It might be a sticker situation deciding Who Are The Wicked and Who Aren’t The Wicked but that goes beyond the boundaries of it being okay or not to rejoice. I think that Hitler was obviously “The Wicked” even if the people being killed were sinners. I think that Stalin was obviously “The Wicked” even if the people being killed were unrighteous. In each of those cases, the unrighteous become “The Innocent” that can rightly bring a charge against “The Wicked” and demand a balancing of the scales. In both cases, I think it is right for the people to rejoice over the death of the wicked, but not in some horridly gruesome way (like banners with decapitated heads).

Justice, which belongs to God, triumphed and we should rejoice in that. It happened in time, right now, and that is a foretaste of a future balancing of scales where the God of heaven surely does right and every mouth is shut. We shouldn’t look down on fellow Christians that are rejoicing, but we also shouldn’t become bloodthirsty in our rejoicing.

We should, I think, act wisely in even this and realize that a robust theological foundation is much broader and all-encompassing than a mere proof-text or a blanket statement. One day, we will definitely rejoice when every knee bows, by hook or by crook, to the seated and reigning King—but in the present we can rejoice when we get a foretaste of a government that functions correctly.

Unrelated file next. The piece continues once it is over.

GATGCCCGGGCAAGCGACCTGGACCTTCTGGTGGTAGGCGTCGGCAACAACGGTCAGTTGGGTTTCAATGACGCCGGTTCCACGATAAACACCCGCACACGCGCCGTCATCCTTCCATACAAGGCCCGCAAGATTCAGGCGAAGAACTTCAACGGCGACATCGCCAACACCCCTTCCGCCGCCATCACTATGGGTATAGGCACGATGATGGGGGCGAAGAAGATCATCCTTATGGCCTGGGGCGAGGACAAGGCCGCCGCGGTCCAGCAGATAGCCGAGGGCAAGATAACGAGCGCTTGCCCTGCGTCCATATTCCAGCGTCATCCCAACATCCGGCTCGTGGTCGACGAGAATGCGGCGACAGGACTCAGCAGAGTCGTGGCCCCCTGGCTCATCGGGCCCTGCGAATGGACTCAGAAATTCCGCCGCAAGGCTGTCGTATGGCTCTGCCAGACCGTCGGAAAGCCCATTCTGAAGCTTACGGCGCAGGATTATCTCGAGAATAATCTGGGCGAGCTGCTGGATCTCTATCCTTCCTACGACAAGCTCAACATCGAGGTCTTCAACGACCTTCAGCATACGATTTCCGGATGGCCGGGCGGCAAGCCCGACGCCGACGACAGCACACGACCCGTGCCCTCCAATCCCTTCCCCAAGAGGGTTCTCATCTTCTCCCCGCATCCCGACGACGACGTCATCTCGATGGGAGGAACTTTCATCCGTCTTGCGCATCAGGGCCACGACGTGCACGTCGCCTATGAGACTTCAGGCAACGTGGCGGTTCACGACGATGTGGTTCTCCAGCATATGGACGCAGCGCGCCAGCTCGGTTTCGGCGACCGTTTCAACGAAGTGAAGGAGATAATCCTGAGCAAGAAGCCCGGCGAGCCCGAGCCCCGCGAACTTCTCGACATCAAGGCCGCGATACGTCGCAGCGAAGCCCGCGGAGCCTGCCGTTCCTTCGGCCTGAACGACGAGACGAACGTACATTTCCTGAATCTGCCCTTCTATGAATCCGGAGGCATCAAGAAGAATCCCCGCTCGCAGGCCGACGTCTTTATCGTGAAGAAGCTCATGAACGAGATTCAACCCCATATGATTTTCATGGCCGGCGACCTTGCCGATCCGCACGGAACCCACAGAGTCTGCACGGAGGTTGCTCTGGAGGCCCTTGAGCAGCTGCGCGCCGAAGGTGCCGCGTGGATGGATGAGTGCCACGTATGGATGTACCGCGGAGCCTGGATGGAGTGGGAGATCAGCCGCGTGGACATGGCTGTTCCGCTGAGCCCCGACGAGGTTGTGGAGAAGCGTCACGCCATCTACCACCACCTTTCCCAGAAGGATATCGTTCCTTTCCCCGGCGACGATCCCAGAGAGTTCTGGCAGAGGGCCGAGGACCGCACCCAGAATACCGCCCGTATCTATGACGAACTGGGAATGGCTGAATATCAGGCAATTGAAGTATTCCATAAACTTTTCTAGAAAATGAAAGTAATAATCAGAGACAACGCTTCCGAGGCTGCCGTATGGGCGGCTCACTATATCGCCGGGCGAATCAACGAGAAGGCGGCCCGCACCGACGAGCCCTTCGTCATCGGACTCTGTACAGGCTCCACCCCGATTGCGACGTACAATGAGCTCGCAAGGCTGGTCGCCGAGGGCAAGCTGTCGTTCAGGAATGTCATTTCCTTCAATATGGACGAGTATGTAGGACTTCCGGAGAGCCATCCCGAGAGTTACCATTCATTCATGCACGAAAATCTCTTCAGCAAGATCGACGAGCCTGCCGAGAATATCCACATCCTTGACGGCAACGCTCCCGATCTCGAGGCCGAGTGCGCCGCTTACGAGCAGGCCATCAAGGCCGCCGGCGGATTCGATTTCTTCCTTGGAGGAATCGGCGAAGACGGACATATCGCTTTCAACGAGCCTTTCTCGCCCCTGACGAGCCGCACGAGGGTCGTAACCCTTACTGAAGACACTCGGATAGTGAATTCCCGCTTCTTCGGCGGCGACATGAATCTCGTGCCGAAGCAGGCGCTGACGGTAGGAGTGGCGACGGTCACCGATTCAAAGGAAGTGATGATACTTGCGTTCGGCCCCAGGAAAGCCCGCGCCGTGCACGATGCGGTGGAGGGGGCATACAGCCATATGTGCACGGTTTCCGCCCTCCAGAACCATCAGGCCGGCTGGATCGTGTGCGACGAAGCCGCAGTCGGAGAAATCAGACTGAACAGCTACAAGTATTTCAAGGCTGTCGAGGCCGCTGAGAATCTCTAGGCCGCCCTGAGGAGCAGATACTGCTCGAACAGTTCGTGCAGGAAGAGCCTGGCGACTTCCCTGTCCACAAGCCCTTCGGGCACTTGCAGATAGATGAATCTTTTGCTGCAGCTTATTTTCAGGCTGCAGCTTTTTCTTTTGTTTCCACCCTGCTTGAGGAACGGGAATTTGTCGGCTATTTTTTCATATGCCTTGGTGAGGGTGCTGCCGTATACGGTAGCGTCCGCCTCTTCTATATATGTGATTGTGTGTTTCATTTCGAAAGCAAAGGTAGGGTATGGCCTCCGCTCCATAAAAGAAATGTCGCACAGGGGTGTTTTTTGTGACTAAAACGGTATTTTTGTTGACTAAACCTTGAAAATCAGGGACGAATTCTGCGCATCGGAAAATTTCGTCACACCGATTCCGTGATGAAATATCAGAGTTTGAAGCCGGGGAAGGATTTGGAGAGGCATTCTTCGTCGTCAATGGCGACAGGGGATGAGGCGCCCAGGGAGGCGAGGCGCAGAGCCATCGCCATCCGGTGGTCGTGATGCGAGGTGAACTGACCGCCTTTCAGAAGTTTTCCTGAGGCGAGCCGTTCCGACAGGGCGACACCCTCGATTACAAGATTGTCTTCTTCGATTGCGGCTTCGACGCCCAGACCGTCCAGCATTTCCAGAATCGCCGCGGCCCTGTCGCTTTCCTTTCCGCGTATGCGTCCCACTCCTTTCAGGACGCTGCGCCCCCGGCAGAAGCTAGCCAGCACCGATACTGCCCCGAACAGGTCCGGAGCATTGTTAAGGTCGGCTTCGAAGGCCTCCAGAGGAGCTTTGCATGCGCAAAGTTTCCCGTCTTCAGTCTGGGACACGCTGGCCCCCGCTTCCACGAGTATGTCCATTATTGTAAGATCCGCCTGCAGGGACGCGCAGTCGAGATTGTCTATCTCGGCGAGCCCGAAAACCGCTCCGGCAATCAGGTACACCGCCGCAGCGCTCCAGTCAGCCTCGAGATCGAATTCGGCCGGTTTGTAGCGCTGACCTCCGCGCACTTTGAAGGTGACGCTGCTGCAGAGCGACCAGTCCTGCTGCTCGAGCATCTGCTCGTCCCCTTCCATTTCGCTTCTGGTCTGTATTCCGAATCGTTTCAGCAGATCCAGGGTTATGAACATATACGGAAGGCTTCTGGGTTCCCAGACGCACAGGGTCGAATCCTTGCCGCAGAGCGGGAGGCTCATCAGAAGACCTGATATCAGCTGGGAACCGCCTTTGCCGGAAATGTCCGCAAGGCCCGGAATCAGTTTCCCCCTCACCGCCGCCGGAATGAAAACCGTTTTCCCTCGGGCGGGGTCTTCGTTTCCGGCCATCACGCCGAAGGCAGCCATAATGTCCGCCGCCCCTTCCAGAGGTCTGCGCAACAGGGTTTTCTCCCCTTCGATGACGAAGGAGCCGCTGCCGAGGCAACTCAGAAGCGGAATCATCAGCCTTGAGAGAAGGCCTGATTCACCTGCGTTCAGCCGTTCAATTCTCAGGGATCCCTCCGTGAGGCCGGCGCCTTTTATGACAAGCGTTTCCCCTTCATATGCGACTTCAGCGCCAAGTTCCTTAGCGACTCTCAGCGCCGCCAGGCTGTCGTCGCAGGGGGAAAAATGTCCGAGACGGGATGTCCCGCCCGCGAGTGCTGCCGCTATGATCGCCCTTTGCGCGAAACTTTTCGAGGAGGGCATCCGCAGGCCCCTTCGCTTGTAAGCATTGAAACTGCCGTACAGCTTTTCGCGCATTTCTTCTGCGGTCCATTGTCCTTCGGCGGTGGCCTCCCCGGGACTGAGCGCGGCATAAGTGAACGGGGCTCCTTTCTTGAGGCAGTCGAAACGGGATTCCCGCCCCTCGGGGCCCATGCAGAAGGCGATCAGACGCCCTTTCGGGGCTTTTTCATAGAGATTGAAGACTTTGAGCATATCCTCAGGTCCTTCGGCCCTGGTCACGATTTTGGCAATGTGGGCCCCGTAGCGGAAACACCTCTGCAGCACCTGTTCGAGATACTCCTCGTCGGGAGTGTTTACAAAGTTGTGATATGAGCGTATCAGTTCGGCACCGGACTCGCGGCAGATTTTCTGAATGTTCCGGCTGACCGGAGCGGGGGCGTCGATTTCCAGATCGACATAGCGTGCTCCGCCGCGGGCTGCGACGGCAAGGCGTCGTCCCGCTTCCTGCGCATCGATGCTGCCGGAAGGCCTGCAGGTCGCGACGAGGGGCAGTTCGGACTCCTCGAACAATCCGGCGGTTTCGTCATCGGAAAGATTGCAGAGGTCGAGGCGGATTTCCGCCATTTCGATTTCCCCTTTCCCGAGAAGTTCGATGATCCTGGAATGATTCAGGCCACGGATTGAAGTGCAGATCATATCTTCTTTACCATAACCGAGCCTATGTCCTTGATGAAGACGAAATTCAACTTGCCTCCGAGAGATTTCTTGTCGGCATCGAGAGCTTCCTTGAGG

Now, what about Saddam Hussein or Osama bin Laden: should we rejoice that justice has been served against these men? Yes, I think we should. We shouldn’t be morbidly happy about it, but we should say that a government has properly used it’s God-given sword and be happy about that. We shouldn’t be morbidly happy with gruesome depictions of the dead, but we should stand with those who mourned and say “Yes, God’s arm can be seen in this.”

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Get The Gehenna Out of Here?

People love talking about the love of Jesus. Man, that Old Testament was brutal—the God there equally so: ordering death of people, constantly warning of impending judgment, horrid stuff. But the Jesus of the New Testament is fundamentally different: loving, warm, drawing all men to himself, eating with sinners and judging no one! Not like that nasty Pharisee Paul.

But these folk forget that the person who spoke about hell most was not Paul or James or even good old Peter: it was Jesus. Metaphor after metaphor, story after story, constantly making the point of a judgment to come and a punishment to follow. This same Jesus who would sit with sinners is the one who would tell sinners that it was better that they rip their eye out of their socket and throw it into hell than their whole body gets thrown into the fiery hell (Matt 18:19).

Of course, the word there isn’t technically hell: it’s Gehenna.  Nay-Hellsayers are quick to point out that it’s a Greek transliteration of a Hebrew term which is Hinnom Valley. This valley was a deep ravine near the Temple Mount in Jerusalem where trash was thrown.  The stuff there was cut off from the life of the people and sent over there. Jesus, the master of metaphor, knew the place well and had no problem using it.

What they forget to mention is that the site wasn’t merely for garbage; it was a place for burning. The place wasn’t only a dump, it was a crematorium. The bodies of dead criminals were thrown and consumed there. And it was that same location where children were sacrificed to Molech the God of the Fire (2 Ki 23:10; Je 7:31): Topheth which is in the valley of the son of Hinnom. If you recall in the last post, Isaiah actually uses this same place to connote a place for punishing a certain wicked King and he speaks about it as a place prepared long before (Isaiah 30:33).